West Virginia, with its twenty wineries is an up and coming state for wine grape growing and winemaking. Now as travelers pass over roads in this beautiful state, they can stop at wineries and taste some of the wines produced in West Virginia. Less than 100 acres of wine grapes are grown in this state. Winemakers need to source some fruit from outside the state.
Grapes do well on the mountain hillsides. If planted high enough, there is little risk of spring frosts. Native American grapes including Niagara, Fredonia, Delaware and Concord do well in West Virginia vineyards. French hybrids including Seyval Blanc, Vidal Blanc, Aurore and Marechal Foch also have a foothold in many vineyards. Research is being conducted on cold weather varieties such as Frontenac and St. Croix. Many of the wineries also produce wine from fruits such as apple, peach, blueberries, blackberries and strawberries.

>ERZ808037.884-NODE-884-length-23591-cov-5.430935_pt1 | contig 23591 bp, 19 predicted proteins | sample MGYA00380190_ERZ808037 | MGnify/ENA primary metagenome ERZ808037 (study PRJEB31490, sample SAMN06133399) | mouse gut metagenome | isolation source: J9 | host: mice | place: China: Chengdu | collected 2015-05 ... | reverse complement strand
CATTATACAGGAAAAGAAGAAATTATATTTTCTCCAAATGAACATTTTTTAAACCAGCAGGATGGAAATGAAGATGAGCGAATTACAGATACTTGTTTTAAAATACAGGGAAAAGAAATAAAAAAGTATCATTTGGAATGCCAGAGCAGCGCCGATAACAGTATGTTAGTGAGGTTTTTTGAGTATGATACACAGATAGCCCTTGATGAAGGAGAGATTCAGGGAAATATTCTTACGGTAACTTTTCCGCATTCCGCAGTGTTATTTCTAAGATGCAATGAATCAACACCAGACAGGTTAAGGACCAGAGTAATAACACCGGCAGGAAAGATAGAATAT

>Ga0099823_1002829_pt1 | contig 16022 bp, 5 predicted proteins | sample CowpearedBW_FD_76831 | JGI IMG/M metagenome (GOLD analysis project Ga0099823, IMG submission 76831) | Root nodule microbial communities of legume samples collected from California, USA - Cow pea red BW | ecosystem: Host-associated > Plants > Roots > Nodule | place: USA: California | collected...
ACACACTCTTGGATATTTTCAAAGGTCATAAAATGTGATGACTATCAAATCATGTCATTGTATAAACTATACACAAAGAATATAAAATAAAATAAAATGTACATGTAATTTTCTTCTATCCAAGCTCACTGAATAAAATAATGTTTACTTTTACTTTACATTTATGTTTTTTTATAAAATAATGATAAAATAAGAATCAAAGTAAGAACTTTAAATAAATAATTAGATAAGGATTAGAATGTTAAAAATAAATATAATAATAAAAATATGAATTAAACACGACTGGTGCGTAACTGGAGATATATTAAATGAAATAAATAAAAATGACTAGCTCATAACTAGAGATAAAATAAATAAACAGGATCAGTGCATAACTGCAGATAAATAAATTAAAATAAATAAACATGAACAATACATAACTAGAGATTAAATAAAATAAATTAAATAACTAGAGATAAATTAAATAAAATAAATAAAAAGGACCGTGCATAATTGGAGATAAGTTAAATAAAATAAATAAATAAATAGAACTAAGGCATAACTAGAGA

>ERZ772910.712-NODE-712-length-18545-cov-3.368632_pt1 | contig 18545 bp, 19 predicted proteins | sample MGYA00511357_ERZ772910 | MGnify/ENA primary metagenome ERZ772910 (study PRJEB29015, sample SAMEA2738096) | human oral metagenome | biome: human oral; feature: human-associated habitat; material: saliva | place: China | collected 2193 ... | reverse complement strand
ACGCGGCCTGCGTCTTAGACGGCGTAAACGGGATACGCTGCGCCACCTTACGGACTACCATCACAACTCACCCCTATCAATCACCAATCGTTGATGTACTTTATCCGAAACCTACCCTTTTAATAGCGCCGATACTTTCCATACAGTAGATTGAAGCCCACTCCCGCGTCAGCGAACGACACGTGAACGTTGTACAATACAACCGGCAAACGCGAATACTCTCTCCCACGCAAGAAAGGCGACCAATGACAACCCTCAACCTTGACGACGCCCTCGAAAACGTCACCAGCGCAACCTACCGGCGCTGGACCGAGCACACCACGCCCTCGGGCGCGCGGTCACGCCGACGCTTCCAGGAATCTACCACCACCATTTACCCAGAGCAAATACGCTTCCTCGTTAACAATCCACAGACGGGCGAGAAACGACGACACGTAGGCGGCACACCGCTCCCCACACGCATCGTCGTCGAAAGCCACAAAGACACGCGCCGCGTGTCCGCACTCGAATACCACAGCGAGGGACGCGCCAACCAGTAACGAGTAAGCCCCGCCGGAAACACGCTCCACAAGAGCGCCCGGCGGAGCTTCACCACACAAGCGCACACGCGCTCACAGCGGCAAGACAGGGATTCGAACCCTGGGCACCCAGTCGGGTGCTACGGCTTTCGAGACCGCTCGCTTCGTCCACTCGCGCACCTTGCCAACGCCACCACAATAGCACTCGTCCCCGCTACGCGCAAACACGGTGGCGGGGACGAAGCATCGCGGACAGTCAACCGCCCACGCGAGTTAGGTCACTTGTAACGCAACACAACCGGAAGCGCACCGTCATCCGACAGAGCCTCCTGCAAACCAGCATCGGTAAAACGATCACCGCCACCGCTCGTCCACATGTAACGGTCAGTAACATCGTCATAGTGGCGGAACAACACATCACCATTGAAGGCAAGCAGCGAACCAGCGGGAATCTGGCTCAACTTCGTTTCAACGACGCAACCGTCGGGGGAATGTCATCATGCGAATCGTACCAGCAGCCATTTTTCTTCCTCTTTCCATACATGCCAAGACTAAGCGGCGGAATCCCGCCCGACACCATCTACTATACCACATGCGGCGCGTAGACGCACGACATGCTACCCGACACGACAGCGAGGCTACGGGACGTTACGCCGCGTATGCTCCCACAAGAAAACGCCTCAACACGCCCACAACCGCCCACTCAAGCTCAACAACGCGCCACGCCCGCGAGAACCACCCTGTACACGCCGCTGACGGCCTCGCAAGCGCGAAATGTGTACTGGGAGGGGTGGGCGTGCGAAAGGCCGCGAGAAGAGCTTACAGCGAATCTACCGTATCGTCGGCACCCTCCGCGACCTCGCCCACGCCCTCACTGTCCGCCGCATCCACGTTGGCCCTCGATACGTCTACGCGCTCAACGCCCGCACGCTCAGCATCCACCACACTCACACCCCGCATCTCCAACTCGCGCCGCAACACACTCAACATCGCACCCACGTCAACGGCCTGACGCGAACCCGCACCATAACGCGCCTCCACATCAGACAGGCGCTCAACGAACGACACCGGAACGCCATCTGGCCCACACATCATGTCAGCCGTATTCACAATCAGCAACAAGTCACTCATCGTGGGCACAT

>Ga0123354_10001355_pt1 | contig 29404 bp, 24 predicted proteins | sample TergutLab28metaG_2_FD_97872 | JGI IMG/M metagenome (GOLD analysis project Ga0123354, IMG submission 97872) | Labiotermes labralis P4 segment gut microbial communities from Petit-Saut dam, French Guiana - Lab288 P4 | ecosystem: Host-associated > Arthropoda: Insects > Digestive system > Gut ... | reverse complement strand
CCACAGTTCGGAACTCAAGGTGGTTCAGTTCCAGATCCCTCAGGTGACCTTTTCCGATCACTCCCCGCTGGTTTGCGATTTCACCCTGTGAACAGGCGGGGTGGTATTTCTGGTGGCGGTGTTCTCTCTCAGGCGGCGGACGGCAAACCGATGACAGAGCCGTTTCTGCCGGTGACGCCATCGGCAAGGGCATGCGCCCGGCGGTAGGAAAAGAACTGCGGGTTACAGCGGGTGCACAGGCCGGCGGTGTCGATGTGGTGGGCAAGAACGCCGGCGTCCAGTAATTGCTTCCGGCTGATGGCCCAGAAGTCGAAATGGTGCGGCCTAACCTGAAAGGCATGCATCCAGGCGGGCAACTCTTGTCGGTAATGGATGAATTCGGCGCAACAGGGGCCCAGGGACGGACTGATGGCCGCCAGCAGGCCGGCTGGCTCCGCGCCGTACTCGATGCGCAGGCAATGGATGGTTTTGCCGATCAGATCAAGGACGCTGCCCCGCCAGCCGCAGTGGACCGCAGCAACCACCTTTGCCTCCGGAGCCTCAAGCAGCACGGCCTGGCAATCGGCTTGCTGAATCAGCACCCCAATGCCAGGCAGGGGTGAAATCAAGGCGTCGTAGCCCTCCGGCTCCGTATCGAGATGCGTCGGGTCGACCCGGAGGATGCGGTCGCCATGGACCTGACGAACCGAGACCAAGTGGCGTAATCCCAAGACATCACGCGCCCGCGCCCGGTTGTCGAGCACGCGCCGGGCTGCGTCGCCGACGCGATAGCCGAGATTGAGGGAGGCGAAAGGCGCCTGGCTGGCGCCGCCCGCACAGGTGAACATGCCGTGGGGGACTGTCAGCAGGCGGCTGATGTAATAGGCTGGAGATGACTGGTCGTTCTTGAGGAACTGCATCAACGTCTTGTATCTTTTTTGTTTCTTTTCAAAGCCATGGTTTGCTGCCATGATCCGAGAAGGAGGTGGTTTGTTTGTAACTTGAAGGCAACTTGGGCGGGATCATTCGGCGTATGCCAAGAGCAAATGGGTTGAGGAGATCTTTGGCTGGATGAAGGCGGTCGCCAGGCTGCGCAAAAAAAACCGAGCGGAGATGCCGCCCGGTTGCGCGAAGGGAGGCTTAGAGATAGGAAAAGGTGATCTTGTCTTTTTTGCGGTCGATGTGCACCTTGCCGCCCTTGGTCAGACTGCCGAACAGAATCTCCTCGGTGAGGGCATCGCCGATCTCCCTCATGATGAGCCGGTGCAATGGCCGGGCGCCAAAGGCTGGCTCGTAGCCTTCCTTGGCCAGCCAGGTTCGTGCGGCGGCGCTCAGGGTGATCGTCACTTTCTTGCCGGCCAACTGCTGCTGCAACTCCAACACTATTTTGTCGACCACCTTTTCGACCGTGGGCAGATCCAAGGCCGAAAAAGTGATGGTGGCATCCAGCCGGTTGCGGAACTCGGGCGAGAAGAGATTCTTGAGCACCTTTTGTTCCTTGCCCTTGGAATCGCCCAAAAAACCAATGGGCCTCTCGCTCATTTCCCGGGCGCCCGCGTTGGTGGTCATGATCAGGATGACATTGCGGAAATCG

Shenandoah Valley also in Virginia
Kanawha River Valley
Ohio River Valley also in Indiana, Kentucky and Ohio
The wine industry began prior to the Civil War. The first winery was established in the 1850’s in Dunbar near Charleston. The Dutch Hollow Wine Cellars constructed three cellars of stone to cool and age the wine. Wine would be carted to Charleston where it would then be shipped to Cincinnati. Production continued until 1861 when labor became too expensive due to the Civil War. Today the cellars are listed on the National Register of Historic Places although wine has not been made there for over a century.
On the hillside above the cellars, it is believed that Catawba grapes were planted, but replaced with Concord and Niagara.